It's called credit bidding. And thanks to a recent U.S. Supreme Court ruling, it's still one of the major tools M&T Bank could use to influence a sales agreement for Wolfgang Candy Co.
The decision came out this spring, after York County-based Wolfgang Candy Co. Inc.’s Chapter 11 bankruptcy filing in March.
The deal now is expected to close Aug. 31 after M&T Bank agreed to give the buyer until then even though there had been an expectation the deal would close late last week, Wolfgang’s attorney said.
In its ruling, the Supreme Court upheld the right of secured creditors to use the debt they are owed instead of cash if they want to bid on assets of the entity indebted to them in bankruptcy proceedings, said Juliet Moringiello, professor of law at the Dauphin County campus of Widener University School of Law.
For certain debt holders, such as Buffalo, N.Y.-based M&T Bank in the Wolfgang case, this makes it easier to bid on assets instead of having to go back into their own coffers and allocate cash on top of the money they have already lent out, Moringiello said.
In a financial world where loans might be syndicated among multiple lenders, it could be especially problematic to get cash allocated, she said.
Larry Young, the attorney representing Wolfgang with York-based CGA Law Firm, referenced the case when giving Chief Judge Mary France a rundown last week in bankruptcy court on the proposed sale of the North York-based confectioner.
Divine Serendipity LLC President and CEO William “Wayne” Sellers previously requested to buy substantially all of the company’s assets for $1.5 million.
M&T Bank has been owed more than $4 million, according to court filings.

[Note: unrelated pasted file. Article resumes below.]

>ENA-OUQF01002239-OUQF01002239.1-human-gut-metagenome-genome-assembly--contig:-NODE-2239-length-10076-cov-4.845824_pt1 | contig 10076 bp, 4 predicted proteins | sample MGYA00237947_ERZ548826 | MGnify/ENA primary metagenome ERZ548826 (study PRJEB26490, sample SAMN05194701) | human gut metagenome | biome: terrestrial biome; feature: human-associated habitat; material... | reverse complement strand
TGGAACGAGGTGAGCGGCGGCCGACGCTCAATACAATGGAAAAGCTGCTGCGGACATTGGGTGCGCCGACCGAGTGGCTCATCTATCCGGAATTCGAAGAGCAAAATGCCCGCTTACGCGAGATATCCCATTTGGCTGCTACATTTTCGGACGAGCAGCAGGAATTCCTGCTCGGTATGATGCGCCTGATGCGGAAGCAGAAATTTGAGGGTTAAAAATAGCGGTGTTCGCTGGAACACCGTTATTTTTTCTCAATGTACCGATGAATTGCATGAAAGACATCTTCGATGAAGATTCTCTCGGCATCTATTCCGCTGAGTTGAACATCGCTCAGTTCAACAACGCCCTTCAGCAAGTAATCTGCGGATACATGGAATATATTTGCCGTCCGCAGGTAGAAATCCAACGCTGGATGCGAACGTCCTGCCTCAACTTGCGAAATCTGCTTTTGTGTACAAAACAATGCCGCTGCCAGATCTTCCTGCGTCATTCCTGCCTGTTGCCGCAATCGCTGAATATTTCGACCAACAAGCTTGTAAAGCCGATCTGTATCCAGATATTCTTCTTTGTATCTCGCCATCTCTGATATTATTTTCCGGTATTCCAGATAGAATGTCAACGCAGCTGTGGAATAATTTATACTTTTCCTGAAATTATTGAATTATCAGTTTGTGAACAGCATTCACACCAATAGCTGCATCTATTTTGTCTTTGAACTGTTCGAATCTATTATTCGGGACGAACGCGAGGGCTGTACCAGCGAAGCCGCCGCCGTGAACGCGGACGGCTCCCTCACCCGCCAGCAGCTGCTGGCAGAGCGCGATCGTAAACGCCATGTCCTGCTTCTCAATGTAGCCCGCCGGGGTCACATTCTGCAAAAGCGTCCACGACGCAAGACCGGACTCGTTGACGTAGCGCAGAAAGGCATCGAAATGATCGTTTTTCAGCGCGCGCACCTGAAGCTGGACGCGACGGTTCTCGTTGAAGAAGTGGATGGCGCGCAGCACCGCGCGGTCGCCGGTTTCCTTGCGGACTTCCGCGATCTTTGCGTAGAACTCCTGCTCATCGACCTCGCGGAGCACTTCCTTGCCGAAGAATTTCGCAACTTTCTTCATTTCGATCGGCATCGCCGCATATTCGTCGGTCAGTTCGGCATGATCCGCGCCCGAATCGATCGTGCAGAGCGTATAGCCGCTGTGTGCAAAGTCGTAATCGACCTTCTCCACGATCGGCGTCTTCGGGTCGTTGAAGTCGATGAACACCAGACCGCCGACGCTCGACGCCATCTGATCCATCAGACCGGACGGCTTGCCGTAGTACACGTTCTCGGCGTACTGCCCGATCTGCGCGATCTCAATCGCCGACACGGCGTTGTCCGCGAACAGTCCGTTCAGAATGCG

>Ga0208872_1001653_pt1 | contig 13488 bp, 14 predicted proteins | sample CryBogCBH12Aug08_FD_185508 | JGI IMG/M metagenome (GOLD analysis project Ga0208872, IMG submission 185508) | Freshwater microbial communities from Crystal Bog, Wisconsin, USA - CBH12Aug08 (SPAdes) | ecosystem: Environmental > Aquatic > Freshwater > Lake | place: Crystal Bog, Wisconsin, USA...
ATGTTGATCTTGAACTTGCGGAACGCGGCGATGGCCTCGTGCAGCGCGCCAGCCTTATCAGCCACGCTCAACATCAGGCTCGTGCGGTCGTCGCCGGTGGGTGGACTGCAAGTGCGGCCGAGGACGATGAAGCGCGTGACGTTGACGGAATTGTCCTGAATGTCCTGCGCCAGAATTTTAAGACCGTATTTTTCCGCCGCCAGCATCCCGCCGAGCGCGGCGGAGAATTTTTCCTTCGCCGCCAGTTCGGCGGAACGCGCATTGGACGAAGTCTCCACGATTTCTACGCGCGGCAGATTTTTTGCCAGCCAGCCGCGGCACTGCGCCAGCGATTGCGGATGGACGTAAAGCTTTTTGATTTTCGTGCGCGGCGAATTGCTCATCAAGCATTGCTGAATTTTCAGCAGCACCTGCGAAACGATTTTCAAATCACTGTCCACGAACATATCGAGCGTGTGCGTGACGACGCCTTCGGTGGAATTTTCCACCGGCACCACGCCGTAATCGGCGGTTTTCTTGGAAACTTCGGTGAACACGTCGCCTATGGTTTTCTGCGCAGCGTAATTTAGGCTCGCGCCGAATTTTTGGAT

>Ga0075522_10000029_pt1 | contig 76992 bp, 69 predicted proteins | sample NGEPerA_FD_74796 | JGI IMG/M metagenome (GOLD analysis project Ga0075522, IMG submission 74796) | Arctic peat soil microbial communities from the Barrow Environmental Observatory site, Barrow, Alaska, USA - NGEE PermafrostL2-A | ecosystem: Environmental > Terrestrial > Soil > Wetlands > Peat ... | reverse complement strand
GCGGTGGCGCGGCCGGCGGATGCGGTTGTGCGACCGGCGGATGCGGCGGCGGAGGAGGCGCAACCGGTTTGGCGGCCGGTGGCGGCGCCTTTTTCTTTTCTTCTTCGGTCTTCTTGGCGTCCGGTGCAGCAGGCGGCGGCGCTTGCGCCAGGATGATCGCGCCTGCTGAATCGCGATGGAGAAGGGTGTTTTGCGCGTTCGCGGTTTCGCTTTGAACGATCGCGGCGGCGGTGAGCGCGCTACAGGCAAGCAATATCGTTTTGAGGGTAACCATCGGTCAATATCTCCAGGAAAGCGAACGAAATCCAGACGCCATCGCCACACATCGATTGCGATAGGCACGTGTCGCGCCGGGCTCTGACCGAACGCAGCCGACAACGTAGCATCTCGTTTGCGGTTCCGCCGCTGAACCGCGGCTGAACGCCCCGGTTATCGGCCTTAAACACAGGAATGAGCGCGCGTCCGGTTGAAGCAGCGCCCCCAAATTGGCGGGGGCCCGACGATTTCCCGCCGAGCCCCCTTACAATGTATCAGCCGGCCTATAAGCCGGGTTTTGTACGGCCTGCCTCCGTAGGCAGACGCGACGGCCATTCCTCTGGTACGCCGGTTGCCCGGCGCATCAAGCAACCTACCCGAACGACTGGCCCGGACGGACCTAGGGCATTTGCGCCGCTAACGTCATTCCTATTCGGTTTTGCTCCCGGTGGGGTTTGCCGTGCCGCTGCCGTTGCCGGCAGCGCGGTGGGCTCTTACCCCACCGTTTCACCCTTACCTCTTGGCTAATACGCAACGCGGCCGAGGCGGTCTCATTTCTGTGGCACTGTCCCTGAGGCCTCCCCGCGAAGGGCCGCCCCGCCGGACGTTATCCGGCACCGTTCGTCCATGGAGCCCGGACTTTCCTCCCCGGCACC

A letter dated Aug. 2 and included in the court filing revised the offer to the new purchase price of $885,000 and a monthly triple-net lease rate of $10,000 for Wolfgang’s real property for a term of four years, according to the filing.
The new sales deal also excluded cash and accounts receivable, the filing stated. M&T said it approved of this sale.
France, presiding over the hearing in the U.S. Bankruptcy Court for the Middle District of Pennsylvania, later gave her approval for the sale.
No production stoppages were expected throughout the sales closing process or after, Wolfgang President and CEO Benjamin McGlaughlin said on Tuesday.
With credit bidding, the debt holder can more simply use the debt it is owed in lieu of cash. It effectively gives a lender a trump card and, therefore, more say in the details as bankruptcy sales plans are assembled, Moringiello said.
Opponents say the right deters having more parties offer bids, because the possibility of a credit bid up to the amount a secured lender is owed hangs over their potential offers, Moringiello said.
The right to credit bid has been the prevailing interpretation of bankruptcy law on the books, but a decision from the federal Third Circuit Court of Appeals pertaining to the assets of Philadelphia newspaper properties went the other way, she said.
The judges by a 2-1 margin said in effect that a secured creditor needed to bring cash to the table.
The separate but similar bankruptcy case made it to the U.S. Supreme Court, which upheld credit bidding in the California case, RadLAX Gateway Hotel v. Amalgamated Bank.
“It’s not an earth-shattering decision, but it is favorable to secured creditors,” she said.